I was very sad to learn of Jeff Beck's passing.  After Hendrix he was my favorite rock guitarist and I worshipped him like a god when I was a teenager and I still consider his music to be an important part of my life.  This is hardly the record to honor him by, I think "Yardbirds" or any Yardbirds comp would be more appropriate not to mention "Truth" by the Jeff Beck Group or "Blow by Blow."  However this is the album I've chosen and it was also the album I reached for when I heard he died even though it is a skimpy and shoddy record by a low budget record label that was slightly above bootleg level.  Cratediggers of my generation may recall seeing bargain priced albums by Springboard in the bins.  They put out records with obscure music by famous artists of the time generally from early in their careers and of dubious legality.  I think it highly unlikely they were paying royalties on this stuff.  To some degree you were getting what you paid for, as I recall the albums didn't even have inner sleeves to protect the vinyl.  They were rip-offs, but if you were a fan of the artist, the music was often quite interesting and hard to find.  I bought a bunch of them.  "Eric Clapton and the Yardbirds" was the first Yardbirds album I ever bought since all the Epic albums were out of print when I became interested in the band.  It is an abridged version of the show released as "Five Live Yardbirds" but it actually sounded better than that album (at least until it got remastered) and featured stage patter not on that album.  This was the second Yardbirds album I bought.  I picked it up in the mid-1970s shortly before Epic restored the band to its catalog with "The Yardbirds Great Hits" which is a better introduction to the group.  Nonetheless hearing this record for the first time blew my teenage mind.  Beck's guitar solos took my breath away.  Not having many records yet, I was accustomed to listening to mid-1970s AOR or top 40 on the radio which I largely regarded as bland, so Beck's explosive and frenetic guitar work combined with the Yardbirds' pop smarts was a revelation to me.  Only the Beatles with their superior songwriting excited me more.  There are a mere 9 tracks on the album and Beck only appears on 8 of them since "I Ain't Got You" was recorded when Clapton was the lead guitarist in the group although I love it and consider it one of his best Yardbirds tracks so I'm not complaining.  The record begins with the band's soaring 1966 single "Shapes of Things" written by band members Keith Relf, Jim McCarty and Paul Samwell-Smith.  It widely considered to be one of the first psychedelic songs although its swelling riff, driven by feedback and power chords, could also be seen as a heavy-metal prototype.  Beck's fiery solo embraces raga and jazz while fully rocking out and ends way too soon.  It is followed by an unreleased track that is a lively instrumental version of "What Do You Want?" which appeared in a vocal version on "Yardbirds."  McCarty's crisp drumming powers the song while Beck delivers a noisy smoking hot riff that culminates in a shrieking solo.  The song is far more exciting than the release track.  Relf's humorous "New York City Blues" was the b-side of "Shapes of Things."  It is a rare foray into straight blues for Beck but he delivers the goods big time.  His solo section is very compelling and majestic.  "Someone to Love" is an unreleased track that is essentially a punchier version of "Lost Woman" from "Yardbirds" with different lyrics.  Beck's solo is curiously subdued in comparison to the release version.  "For R.S.G." is actually Bo Diddley's "Here 'Tis" which the band had previously recorded live with Clapton on "Five Live Yardbirds."  This is a studio version that the band apparently recorded for the British tv show "Ready Steady Go" hence the odd title.  Both the studio and live versions are very exciting, but I give this version the edge for Beck's dazzling guitarwork.  He works all over the fret board and the call and response solo section is longer and more elaborate than the Clapton version.  This is one of the songs that impressed me the most when I was a kid and even now it still gets my heart racing.  Mike Hugg's "Mr. You're a Better Man Than I" had appeared on the American LP "Having a Rave Up with the Yardbirds" where it was one of my favorite tracks.  It is driven by a hypnotic riff and Beck's fuzz-toned solo is among his best with the Yardbirds and I would argue that it was the best rock guitar solo that had ever been recorded at that time.  It is followed by an unreleased instrumental version of "Someone to Love."  This elongated performance gives Beck plenty of room to operate and he responds with one of the most amazing guitar solos of that era or any era for that matter.  Beck begins riffing over a thunderous rhythm track driven by Samwell-Smith's throbbing bass line and McCarty's explosive drumming.  His riffing grows in strength and then erupts into orgasmic blasts of feedback and raw guitar noise.  I would say this is the greatest moment in the illustrious history of the Yardbirds.  I remember listening to this song wearing headphones as a teen and literally trembling afterwards.  This song alone justifies this record's existence.  The aforementioned "I Ain't Got You" appeared originally as a b-side and was on the U.S. album "For Your Love."  The album ends with "I Ain't Done Wrong" which also was on "For Your Love."  This is another one of Beck's best moments with the Yardbirds.  He handles the blues section and the rave-up with equal aplomb.  His soloing is so inspiring I can't resist breaking out my air guitar to play along.  So with this album you get five legitimately released songs presumably stolen without credit from Epic/EMI four of which are essential (and easily available on legitimate releases.)  You also get four unreleased songs which are extremely interesting and I would argue that "For R.S.G" and the second version of "Someone To Love" are also essential.  They have appeared on a modern CD, Sony's comp "Blues, Backtracks and Shapes of Things" and there are a bunch of foreign versions of this LP so you don't have to buy this stupid record necessarily to get this music.  However it is pretty easy to find and I love the cover picture and had it on display in my room when I was a teen.  If you are a fan of Jeff Beck or the Yardbirds this is a must-have in some form.  Maybe because I bought it so early it has an outsized importance in my mind, but it was the album that made me a fan of Beck and the Yardbirds and listening to it now about 48 years after I bought it it still sounds fresh and vital to me.  Rest in peace Jeff Beck and thank you for being such a big part of my musical life.  Recommended to people who prefer "Happenings Ten Years Time Ago" over "For Your Love."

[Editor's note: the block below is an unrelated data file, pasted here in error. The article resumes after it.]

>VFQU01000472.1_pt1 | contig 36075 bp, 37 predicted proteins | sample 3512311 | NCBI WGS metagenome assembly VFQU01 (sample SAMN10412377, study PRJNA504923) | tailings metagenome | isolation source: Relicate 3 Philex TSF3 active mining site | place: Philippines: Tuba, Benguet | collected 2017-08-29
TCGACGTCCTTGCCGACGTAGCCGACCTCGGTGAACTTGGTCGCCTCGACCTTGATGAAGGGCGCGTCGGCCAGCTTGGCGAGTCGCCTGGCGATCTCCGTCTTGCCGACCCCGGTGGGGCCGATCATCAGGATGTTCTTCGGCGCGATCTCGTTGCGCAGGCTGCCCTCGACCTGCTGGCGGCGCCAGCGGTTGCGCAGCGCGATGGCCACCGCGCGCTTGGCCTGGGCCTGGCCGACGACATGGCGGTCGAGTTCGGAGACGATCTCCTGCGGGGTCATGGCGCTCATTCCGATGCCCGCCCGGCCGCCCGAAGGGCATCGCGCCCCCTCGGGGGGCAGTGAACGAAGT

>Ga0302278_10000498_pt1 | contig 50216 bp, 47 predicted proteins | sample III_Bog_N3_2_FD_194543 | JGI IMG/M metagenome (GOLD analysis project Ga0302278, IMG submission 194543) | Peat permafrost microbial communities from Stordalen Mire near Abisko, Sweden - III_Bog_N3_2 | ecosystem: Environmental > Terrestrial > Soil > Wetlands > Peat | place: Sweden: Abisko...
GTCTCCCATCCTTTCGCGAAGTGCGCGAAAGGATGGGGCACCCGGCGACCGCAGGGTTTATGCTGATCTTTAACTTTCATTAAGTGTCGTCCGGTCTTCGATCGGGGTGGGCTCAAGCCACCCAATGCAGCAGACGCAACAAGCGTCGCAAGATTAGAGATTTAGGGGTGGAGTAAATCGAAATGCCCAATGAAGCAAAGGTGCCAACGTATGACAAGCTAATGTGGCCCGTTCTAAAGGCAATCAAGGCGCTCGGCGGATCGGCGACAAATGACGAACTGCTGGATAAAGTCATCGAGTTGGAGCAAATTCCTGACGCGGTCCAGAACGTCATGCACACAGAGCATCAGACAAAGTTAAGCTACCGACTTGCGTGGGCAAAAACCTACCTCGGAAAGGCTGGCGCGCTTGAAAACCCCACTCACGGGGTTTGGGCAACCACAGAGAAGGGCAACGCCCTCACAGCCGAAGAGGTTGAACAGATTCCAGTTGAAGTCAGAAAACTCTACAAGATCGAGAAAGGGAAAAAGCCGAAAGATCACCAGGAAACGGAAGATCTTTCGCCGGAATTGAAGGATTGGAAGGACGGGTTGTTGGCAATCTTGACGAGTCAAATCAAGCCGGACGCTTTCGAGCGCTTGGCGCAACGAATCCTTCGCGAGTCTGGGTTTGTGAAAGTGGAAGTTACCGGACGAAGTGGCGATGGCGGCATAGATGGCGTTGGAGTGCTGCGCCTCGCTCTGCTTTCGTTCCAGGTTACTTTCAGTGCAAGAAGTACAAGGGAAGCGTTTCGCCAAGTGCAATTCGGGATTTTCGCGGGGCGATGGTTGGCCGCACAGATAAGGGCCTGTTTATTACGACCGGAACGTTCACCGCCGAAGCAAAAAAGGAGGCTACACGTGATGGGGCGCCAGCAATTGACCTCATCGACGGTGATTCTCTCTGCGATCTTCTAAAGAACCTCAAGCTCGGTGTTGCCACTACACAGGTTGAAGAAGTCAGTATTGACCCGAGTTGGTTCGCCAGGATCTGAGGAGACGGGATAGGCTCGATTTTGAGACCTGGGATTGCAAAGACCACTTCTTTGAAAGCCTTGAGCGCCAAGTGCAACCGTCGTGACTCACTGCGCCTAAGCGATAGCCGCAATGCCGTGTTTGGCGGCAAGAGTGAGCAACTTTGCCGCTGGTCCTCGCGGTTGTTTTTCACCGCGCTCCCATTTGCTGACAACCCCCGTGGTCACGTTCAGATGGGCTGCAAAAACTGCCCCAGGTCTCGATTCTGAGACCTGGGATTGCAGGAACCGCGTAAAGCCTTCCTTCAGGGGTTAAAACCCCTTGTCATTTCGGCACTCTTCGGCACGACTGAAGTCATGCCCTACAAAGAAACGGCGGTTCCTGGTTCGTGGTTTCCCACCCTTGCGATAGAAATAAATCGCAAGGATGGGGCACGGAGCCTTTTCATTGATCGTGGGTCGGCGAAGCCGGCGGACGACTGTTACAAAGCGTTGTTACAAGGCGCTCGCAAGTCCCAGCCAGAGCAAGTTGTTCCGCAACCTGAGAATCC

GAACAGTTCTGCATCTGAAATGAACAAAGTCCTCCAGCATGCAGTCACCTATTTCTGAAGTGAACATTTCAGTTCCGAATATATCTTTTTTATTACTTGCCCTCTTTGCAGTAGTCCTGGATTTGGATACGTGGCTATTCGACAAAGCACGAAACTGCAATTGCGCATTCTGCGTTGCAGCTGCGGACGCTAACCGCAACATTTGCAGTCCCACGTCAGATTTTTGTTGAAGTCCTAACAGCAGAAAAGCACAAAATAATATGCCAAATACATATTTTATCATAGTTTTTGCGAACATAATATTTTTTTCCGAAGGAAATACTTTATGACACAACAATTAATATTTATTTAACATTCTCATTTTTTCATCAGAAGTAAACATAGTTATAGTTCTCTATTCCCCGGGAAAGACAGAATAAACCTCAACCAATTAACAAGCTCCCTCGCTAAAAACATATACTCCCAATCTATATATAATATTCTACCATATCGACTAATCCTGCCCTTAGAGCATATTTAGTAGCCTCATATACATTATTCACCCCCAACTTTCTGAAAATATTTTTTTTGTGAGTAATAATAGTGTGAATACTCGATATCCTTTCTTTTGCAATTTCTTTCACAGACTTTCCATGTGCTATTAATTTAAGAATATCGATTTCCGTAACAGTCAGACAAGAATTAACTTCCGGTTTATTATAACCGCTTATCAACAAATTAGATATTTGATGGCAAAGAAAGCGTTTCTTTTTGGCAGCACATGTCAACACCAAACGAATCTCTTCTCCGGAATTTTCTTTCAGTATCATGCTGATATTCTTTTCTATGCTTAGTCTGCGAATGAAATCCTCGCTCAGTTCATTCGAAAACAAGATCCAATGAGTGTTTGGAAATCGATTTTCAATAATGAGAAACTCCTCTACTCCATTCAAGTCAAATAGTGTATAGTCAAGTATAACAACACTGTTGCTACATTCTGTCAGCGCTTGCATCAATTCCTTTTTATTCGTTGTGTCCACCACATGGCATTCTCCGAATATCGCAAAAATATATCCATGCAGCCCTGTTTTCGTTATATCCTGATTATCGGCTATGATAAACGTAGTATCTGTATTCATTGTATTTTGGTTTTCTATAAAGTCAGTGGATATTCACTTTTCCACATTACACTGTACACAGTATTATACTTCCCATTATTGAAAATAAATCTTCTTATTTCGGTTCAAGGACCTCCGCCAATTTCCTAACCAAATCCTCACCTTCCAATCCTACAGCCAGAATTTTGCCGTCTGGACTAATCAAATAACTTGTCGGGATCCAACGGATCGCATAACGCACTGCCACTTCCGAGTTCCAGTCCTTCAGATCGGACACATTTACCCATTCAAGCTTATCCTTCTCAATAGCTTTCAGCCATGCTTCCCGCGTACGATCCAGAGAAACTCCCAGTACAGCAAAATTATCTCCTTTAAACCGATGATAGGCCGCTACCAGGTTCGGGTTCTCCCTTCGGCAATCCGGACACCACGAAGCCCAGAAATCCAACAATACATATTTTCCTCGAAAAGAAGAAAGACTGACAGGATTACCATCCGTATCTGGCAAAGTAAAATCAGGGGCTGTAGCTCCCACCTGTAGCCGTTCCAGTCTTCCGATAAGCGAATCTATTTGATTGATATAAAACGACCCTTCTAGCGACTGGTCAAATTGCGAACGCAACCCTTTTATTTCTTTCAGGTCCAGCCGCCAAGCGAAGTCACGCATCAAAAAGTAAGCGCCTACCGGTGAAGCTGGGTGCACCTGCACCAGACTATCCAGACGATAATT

Saturday, October 1, 2022